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Published:January 22nd, 2007 07:29 EST
Kings Dream Revisited - Yolanda King speaks at the Ohio State University

Kings Dream Revisited - Yolanda King speaks at the Ohio State University

By Ashley Mathews

The African American voices made a joyful noise in recognition to Dr. Martin Luther King, Jr's. daughter, who is one of the many connections between them and the dream. King began her performance describing who her father was to her personally. With confidence in her voice, she walked back and forth across the stage as she expressed her thoughts to the audience.

She said, “My father was a king, but not the kind of king that you would bow down too, he was the kind that bowed down daily at the throne of God.”

Yolanda King the first- born daughter of the Dr. Martin Luther King, Jr. and Coretta Scott King. Spoke at Ohio State University’s Hitchcock Auditorium on January 11, to help kickoff the 35th annual celebration of her father’s life. The OSU African American Voices, gospel choir also sang to help celebrate. The event also highlighted recipients of the Martin Luther King, Jr. Scholarship. The theme of the event was “Crossroads to Courage.” King contributed to this theme by acting out actual events of the civil rights movement to motivate individuals to think about the power of choices.

“It was very artistic and uplifting performance given by King I was really shocked by her ability to capture the audience,” said Charles Robb, an attendee and graduate of OSU.

King made it very clear that she was a believer in the dream; her father strived for in Montgomery, Alabama during the civil rights movement. She said the dream in which she believes stands for equality, freedom to live without violence or poverty, and world in which people work together. The strategy presented to achieve the dream was to simply use our power of choice.

Larry Williams, director of the Frank W. Hale Jr. Black Cultural Center, also affirmed the importance of remembering and celebrating King's dream.

"We have to have programs like these, they re-energize people. It's almost like a New Year's resolution when you (make a commitment) to do something these programs help you remember to fulfill those things," he said.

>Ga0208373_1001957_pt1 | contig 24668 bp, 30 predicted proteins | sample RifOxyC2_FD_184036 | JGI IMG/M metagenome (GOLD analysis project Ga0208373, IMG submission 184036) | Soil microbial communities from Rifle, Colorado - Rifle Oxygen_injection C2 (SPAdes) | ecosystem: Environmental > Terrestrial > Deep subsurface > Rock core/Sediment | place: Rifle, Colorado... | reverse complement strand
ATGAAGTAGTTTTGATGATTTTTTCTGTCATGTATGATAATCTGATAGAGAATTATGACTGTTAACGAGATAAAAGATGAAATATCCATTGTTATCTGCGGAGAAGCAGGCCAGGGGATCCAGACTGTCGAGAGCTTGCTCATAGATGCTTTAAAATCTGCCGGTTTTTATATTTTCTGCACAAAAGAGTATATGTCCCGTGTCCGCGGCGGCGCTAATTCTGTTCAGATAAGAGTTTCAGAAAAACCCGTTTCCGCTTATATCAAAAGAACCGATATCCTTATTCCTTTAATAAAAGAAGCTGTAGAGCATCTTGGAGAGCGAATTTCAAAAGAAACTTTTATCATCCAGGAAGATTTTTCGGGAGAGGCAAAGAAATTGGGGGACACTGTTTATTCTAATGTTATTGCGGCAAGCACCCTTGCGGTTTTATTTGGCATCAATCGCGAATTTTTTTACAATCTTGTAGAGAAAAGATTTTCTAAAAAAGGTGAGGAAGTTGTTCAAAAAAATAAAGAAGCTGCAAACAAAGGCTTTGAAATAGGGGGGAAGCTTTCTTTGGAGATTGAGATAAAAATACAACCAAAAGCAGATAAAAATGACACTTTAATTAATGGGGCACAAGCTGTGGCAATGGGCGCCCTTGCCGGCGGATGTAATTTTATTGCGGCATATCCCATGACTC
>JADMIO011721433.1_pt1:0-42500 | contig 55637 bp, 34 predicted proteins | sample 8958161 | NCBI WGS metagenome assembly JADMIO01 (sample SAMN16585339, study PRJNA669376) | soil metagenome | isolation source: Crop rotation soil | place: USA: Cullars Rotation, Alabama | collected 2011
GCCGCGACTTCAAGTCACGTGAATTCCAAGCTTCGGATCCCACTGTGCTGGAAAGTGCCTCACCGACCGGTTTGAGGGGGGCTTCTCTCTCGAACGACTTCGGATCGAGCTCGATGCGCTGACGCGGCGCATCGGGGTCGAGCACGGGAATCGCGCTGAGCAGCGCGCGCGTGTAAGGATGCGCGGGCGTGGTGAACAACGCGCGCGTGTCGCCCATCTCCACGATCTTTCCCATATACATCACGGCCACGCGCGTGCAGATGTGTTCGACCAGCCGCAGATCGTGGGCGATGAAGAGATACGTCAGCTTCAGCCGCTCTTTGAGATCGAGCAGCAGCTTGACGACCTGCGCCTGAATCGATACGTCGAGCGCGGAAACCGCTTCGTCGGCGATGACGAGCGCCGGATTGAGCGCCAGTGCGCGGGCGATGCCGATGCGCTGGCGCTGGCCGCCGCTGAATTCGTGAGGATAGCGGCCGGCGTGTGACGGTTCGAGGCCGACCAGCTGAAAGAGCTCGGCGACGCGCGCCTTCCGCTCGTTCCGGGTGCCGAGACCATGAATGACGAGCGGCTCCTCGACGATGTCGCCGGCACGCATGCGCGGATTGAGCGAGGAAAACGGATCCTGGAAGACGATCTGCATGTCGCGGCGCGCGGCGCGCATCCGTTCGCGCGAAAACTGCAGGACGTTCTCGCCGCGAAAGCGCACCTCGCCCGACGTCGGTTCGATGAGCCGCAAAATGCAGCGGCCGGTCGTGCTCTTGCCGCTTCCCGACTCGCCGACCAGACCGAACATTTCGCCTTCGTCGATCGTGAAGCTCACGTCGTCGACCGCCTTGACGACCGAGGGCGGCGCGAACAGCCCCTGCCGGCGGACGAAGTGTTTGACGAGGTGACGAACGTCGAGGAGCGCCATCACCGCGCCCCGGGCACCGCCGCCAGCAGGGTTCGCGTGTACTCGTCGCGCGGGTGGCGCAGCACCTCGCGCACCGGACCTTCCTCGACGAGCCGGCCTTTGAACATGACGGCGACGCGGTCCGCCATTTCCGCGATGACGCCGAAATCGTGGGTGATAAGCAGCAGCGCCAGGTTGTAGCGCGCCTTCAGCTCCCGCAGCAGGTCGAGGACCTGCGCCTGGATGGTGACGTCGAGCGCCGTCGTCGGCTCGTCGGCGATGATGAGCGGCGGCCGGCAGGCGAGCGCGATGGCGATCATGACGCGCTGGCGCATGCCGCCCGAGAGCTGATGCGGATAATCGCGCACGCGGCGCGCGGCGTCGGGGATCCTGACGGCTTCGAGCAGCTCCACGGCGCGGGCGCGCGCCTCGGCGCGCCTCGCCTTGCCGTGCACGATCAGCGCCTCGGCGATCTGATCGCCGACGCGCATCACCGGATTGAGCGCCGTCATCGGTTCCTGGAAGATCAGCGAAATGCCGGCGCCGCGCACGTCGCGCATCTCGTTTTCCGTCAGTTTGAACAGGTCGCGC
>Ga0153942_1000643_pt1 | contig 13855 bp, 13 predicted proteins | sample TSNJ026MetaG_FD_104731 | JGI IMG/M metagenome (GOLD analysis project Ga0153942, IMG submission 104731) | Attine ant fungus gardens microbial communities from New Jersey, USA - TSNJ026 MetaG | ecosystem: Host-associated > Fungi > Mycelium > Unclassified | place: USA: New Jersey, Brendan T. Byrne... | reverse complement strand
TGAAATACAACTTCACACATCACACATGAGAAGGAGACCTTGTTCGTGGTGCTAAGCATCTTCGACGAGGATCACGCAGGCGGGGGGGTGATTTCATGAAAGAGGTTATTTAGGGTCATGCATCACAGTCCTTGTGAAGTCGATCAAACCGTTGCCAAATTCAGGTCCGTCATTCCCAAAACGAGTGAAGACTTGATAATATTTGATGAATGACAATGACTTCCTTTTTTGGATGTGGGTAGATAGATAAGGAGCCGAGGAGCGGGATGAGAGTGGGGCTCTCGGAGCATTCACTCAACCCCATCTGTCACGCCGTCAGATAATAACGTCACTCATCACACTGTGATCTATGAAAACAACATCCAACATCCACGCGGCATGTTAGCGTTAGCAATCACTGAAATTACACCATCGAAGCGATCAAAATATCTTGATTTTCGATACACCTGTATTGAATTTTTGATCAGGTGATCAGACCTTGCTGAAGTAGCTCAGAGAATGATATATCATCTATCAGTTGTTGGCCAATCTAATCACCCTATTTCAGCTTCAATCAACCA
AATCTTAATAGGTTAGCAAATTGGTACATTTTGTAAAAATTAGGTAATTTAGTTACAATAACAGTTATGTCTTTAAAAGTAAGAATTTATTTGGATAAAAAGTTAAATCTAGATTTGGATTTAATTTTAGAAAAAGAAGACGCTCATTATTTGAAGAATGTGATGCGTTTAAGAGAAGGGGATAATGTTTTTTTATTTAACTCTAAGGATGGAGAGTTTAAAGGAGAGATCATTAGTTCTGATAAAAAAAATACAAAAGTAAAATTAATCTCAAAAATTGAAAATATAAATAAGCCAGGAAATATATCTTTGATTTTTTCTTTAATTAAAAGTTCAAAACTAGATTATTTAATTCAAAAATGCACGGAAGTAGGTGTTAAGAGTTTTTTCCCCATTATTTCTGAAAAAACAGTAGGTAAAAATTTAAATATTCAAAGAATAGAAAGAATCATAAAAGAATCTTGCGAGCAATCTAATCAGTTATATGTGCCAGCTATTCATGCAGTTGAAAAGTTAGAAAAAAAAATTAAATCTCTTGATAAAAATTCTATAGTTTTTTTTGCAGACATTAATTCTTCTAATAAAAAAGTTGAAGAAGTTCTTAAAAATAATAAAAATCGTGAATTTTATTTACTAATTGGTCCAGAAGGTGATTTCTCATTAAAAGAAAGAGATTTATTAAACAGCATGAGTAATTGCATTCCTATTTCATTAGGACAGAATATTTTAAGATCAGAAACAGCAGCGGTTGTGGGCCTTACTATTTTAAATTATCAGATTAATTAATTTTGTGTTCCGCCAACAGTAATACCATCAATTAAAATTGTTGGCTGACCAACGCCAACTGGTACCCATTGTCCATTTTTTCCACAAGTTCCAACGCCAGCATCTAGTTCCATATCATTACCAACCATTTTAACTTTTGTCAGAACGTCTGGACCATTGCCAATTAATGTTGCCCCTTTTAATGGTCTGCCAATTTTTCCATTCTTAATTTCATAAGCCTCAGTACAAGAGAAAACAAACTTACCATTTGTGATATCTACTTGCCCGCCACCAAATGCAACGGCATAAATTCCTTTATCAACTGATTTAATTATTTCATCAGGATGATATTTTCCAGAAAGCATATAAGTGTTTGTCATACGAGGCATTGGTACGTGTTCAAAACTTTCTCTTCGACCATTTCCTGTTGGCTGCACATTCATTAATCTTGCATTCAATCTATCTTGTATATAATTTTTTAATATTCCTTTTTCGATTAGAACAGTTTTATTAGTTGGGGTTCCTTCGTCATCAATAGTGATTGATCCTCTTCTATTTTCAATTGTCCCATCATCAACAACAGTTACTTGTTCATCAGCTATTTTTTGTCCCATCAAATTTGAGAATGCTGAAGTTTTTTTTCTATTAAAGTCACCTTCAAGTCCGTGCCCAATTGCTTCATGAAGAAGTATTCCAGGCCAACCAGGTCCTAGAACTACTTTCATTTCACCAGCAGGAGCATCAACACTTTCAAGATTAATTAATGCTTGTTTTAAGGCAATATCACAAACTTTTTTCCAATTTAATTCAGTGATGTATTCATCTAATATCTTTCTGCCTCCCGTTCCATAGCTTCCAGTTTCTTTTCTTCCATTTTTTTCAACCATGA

The dream, which Ms. King believes in, is also reflected in her work. She was a founding member of Christian Theatre Artist, co-founding Director of NUCLEUS, (a company of performing artists dedicated to promoting positive energy through the arts). In addition, she is the CEO, of Higher Ground Productions’, which most recent project, “Achieving the Dream,” was performed at OSU several years ago. 

Jenell Moore, a sophomore in interior design, said this program is not just about remembering King's dream, but also continuing his legacy.

King wraps her head with a scarf, puts on a pair of glass, and speaks in the firm voice of Rosa Parks, whose powerful choice to stay seated on the front of a bus made a change in the present.

She said, “What did I tell you about the power of choice, when people come together for a cause that is righteous, miracles can happen.”

King describes, television programming in America during the civil right movement. If you turned on you TV back then, you would be horrified by the screams of black people being attacked by dogs, beaten by police, and hosed by the fire department. All of this could be seen through the tear gas that fumed the air to stop black people who choose to come together to make a change.

She acknowledges that as a today we have not yet reached the point of working together to achieve the “Dream,” because people are still roaming around without a clue.

King said her father would have not wanted people to celebrate his life through the building of monuments, but by making choices for change.      

She said, “It is far easier to build a monument than to make a better world, we all have a role to play in moving forward.”

The stories told during the event shared a message that had to be seen and not heard. Which King demonstrates theatrically, illustrating that people must recognize Dr. Martin Luther King, Jr. and his followers as examples of making choices? His life must not be celebrated as a holiday, but as an opportunity to promote interracial cooperation to make a difference.

To listen to an interview with Yolanda King: